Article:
8. Remove food with bad fats from your family diet. These include fatty cuts of meat, full-fat dairy products, butter, deep-fried foods, commercially produced cakes and biscuits, snack foods and lollies. Replace them with foods with good fats – lean meat, low-fat dairy, margarine made from polyunsaturated or monounsaturated fats, nuts, fresh fruit and vegetables. For treats, try our carrot and muesli mini muffins or our strawberry ice blocks.
     
  9. When you’re shopping, choose foods that have the Heart Foundation’s Tick. In general, foods with the Tick have met strict standards for saturated fat and trans fat. The Tick helps you ensure you’re making a healthy choice.
     
  10. Set a good example for your children by making healthy food choices yourself. Choose foods with good fat like olive oil, tinned fish, nuts and avocados. Limit processed food.
     
  11. Try to limit ‘sometimes’ food to once or twice a week. Sometimes food might include takeaway foods, snack and junk foods, cakes and pastries, and ice cream and chocolate.
     
  12. Have fun with food! Trying a range of things can be entertaining and creates a healthy attitude to food.

Video: Encouraging children to eat well

Download Video  36mb

There are lots of ways you can encourage your children to eat a balanced diet, low on bad fat and high on healthy choices. For example, one dad in this video pretends green vegies are special treats – ‘Broccoli is so nice ... you can’t have any. It’s only for the grown-ups!’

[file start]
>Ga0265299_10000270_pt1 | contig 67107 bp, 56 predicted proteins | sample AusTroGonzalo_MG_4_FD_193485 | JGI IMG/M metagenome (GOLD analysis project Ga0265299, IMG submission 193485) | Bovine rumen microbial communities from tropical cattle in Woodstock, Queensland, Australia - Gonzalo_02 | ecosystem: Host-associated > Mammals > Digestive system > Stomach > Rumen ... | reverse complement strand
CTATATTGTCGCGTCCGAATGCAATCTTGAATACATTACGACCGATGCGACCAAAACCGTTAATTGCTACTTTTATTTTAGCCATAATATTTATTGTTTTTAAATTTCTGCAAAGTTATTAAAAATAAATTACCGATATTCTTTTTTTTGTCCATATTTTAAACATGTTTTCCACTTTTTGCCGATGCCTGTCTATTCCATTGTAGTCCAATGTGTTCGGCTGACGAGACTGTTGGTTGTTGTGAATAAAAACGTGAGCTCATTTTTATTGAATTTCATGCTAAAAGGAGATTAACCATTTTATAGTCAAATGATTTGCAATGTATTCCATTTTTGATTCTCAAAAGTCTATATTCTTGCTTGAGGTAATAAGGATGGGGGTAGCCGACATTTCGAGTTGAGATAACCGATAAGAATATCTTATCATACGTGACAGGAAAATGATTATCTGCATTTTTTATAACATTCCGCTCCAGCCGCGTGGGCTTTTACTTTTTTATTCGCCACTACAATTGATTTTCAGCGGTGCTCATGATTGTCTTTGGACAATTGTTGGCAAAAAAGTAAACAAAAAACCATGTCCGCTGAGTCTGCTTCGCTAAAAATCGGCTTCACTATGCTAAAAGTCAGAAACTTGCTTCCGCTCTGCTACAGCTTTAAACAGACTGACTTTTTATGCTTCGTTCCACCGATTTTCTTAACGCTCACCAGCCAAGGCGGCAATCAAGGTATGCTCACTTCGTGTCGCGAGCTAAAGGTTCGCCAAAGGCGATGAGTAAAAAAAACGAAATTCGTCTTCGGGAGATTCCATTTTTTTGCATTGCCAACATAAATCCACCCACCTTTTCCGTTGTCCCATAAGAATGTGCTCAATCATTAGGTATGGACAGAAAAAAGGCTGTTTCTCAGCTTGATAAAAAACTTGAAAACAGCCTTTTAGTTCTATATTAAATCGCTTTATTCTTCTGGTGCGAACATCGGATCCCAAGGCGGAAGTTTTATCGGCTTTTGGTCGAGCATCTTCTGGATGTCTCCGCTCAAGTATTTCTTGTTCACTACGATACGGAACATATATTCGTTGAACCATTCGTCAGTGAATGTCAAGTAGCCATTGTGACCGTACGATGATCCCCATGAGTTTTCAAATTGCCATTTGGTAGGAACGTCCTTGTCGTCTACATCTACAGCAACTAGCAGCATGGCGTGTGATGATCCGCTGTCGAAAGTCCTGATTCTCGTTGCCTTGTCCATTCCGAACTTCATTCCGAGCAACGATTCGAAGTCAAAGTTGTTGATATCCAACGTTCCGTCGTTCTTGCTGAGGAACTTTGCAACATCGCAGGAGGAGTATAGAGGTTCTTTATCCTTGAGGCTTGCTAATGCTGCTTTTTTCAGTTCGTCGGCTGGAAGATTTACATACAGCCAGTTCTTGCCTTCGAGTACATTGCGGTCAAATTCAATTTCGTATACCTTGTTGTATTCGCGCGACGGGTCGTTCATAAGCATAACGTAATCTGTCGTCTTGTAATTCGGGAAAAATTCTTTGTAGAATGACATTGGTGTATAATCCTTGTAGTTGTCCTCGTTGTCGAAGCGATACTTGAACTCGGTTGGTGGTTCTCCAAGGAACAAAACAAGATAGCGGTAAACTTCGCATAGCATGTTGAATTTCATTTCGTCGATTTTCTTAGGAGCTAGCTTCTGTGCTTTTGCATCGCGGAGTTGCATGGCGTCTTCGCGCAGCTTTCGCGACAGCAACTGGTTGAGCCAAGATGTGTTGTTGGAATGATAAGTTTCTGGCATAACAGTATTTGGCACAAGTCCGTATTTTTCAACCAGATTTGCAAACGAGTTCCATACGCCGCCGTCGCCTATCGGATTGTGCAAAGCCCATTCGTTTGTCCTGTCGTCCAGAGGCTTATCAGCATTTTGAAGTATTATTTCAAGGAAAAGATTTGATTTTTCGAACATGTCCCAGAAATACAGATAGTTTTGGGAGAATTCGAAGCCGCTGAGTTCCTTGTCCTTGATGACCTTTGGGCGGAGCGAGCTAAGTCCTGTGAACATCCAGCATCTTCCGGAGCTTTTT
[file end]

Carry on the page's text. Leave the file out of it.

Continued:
In this video, you’ll hear lots of ideas from other parents about getting children to eat more of the healthy stuff. Their tips include eating the same things as your children, eating together, and involving children in meal preparation. The video also covers how much food children should eat and concerns about weight.

 
  • Add to favourites
  • Create pdf
  • Print
  • Email
 
 
 
  • Last Updated 14-01-2010
  • Last Reviewed 12-10-2009
  • Agostoni, C., Marangono, F., Giovannini, M., Galli, C., Riva, E. (2001). Prolonged breast feeding (six months or more) and milk fat content at six months associated with higher developmental scores at one year of age within a breast fed population. Advances in Experimental Medicine and Biology, 501, 137-141.